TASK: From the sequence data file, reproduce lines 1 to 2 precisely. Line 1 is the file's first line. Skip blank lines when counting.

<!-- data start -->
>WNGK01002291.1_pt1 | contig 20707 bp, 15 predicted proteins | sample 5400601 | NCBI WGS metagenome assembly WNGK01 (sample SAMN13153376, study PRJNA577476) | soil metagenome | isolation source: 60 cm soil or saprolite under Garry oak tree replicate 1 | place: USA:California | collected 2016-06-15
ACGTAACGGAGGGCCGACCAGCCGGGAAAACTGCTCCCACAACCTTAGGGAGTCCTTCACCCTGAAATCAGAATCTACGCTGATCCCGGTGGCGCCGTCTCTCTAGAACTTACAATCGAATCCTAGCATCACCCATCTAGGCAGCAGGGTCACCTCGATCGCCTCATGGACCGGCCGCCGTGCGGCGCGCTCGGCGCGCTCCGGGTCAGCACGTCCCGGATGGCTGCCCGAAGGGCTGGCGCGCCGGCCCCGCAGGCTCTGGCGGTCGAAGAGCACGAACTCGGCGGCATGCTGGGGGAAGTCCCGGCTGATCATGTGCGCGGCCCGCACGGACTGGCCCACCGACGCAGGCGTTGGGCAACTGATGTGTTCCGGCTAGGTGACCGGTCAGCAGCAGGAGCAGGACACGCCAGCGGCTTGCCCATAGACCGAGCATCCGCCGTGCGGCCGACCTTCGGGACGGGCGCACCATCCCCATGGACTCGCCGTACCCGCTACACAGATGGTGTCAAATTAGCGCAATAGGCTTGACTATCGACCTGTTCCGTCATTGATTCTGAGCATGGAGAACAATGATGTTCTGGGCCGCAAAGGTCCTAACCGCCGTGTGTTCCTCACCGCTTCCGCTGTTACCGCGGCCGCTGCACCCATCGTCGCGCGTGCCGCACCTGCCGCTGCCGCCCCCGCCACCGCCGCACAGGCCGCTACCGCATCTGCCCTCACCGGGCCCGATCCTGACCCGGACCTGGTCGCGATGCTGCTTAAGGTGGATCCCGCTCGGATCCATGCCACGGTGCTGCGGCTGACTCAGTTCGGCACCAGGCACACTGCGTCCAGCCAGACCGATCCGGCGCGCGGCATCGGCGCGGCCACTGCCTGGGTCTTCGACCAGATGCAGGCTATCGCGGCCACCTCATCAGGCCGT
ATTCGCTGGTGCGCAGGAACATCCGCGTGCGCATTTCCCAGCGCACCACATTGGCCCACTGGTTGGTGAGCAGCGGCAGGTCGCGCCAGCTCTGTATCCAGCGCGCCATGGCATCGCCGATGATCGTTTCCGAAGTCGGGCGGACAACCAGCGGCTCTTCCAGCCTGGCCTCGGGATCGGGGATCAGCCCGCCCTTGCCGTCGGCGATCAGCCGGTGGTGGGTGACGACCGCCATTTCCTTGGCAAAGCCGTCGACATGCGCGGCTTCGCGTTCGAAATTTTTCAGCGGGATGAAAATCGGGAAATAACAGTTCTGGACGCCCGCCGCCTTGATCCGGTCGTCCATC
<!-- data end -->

>WNGK01002291.1_pt1 | contig 20707 bp, 15 predicted proteins | sample 5400601 | NCBI WGS metagenome assembly WNGK01 (sample SAMN13153376, study PRJNA577476) | soil metagenome | isolation source: 60 cm soil or saprolite under Garry oak tree replicate 1 | place: USA:California | collected 2016-06-15
ACGTAACGGAGGGCCGACCAGCCGGGAAAACTGCTCCCACAACCTTAGGGAGTCCTTCACCCTGAAATCAGAATCTACGCTGATCCCGGTGGCGCCGTCTCTCTAGAACTTACAATCGAATCCTAGCATCACCCATCTAGGCAGCAGGGTCACCTCGATCGCCTCATGGACCGGCCGCCGTGCGGCGCGCTCGGCGCGCTCCGGGTCAGCACGTCCCGGATGGCTGCCCGAAGGGCTGGCGCGCCGGCCCCGCAGGCTCTGGCGGTCGAAGAGCACGAACTCGGCGGCATGCTGGGGGAAGTCCCGGCTGATCATGTGCGCGGCCCGCACGGACTGGCCCACCGACGCAGGCGTTGGGCAACTGATGTGTTCCGGCTAGGTGACCGGTCAGCAGCAGGAGCAGGACACGCCAGCGGCTTGCCCATAGACCGAGCATCCGCCGTGCGGCCGACCTTCGGGACGGGCGCACCATCCCCATGGACTCGCCGTACCCGCTACACAGATGGTGTCAAATTAGCGCAATAGGCTTGACTATCGACCTGTTCCGTCATTGATTCTGAGCATGGAGAACAATGATGTTCTGGGCCGCAAAGGTCCTAACCGCCGTGTGTTCCTCACCGCTTCCGCTGTTACCGCGGCCGCTGCACCCATCGTCGCGCGTGCCGCACCTGCCGCTGCCGCCCCCGCCACCGCCGCACAGGCCGCTACCGCATCTGCCCTCACCGGGCCCGATCCTGACCCGGACCTGGTCGCGATGCTGCTTAAGGTGGATCCCGCTCGGATCCATGCCACGGTGCTGCGGCTGACTCAGTTCGGCACCAGGCACACTGCGTCCAGCCAGACCGATCCGGCGCGCGGCATCGGCGCGGCCACTGCCTGGGTCTTCGACCAGATGCAGGCTATCGCGGCCACCTCATCAGGCCGT